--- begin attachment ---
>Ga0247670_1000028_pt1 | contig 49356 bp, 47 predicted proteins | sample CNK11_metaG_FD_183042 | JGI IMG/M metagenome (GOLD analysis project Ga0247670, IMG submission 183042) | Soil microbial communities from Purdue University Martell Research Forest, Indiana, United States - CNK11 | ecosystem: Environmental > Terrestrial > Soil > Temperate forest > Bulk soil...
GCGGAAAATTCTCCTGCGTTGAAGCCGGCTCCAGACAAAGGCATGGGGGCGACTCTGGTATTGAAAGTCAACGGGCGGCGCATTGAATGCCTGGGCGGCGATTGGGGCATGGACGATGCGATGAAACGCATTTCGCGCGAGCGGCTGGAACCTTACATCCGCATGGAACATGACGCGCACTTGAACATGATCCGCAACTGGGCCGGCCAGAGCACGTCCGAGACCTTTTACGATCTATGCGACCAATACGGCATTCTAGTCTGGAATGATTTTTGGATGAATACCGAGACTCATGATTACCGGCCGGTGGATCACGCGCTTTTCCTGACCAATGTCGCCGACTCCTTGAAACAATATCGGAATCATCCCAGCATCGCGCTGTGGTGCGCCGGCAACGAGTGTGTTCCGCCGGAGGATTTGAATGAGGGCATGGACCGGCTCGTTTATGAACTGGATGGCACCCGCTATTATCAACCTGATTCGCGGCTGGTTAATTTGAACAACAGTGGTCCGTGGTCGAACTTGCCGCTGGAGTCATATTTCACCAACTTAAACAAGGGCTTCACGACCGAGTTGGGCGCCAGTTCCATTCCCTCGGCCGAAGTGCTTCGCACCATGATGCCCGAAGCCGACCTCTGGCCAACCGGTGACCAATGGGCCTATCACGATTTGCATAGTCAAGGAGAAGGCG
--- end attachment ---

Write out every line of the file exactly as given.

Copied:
>Ga0247670_1000028_pt1 | contig 49356 bp, 47 predicted proteins | sample CNK11_metaG_FD_183042 | JGI IMG/M metagenome (GOLD analysis project Ga0247670, IMG submission 183042) | Soil microbial communities from Purdue University Martell Research Forest, Indiana, United States - CNK11 | ecosystem: Environmental > Terrestrial > Soil > Temperate forest > Bulk soil...
GCGGAAAATTCTCCTGCGTTGAAGCCGGCTCCAGACAAAGGCATGGGGGCGACTCTGGTATTGAAAGTCAACGGGCGGCGCATTGAATGCCTGGGCGGCGATTGGGGCATGGACGATGCGATGAAACGCATTTCGCGCGAGCGGCTGGAACCTTACATCCGCATGGAACATGACGCGCACTTGAACATGATCCGCAACTGGGCCGGCCAGAGCACGTCCGAGACCTTTTACGATCTATGCGACCAATACGGCATTCTAGTCTGGAATGATTTTTGGATGAATACCGAGACTCATGATTACCGGCCGGTGGATCACGCGCTTTTCCTGACCAATGTCGCCGACTCCTTGAAACAATATCGGAATCATCCCAGCATCGCGCTGTGGTGCGCCGGCAACGAGTGTGTTCCGCCGGAGGATTTGAATGAGGGCATGGACCGGCTCGTTTATGAACTGGATGGCACCCGCTATTATCAACCTGATTCGCGGCTGGTTAATTTGAACAACAGTGGTCCGTGGTCGAACTTGCCGCTGGAGTCATATTTCACCAACTTAAACAAGGGCTTCACGACCGAGTTGGGCGCCAGTTCCATTCCCTCGGCCGAAGTGCTTCGCACCATGATGCCCGAAGCCGACCTCTGGCCAACCGGTGACCAATGGGCCTATCACGATTTGCATAGTCAAGGAGAAGGCG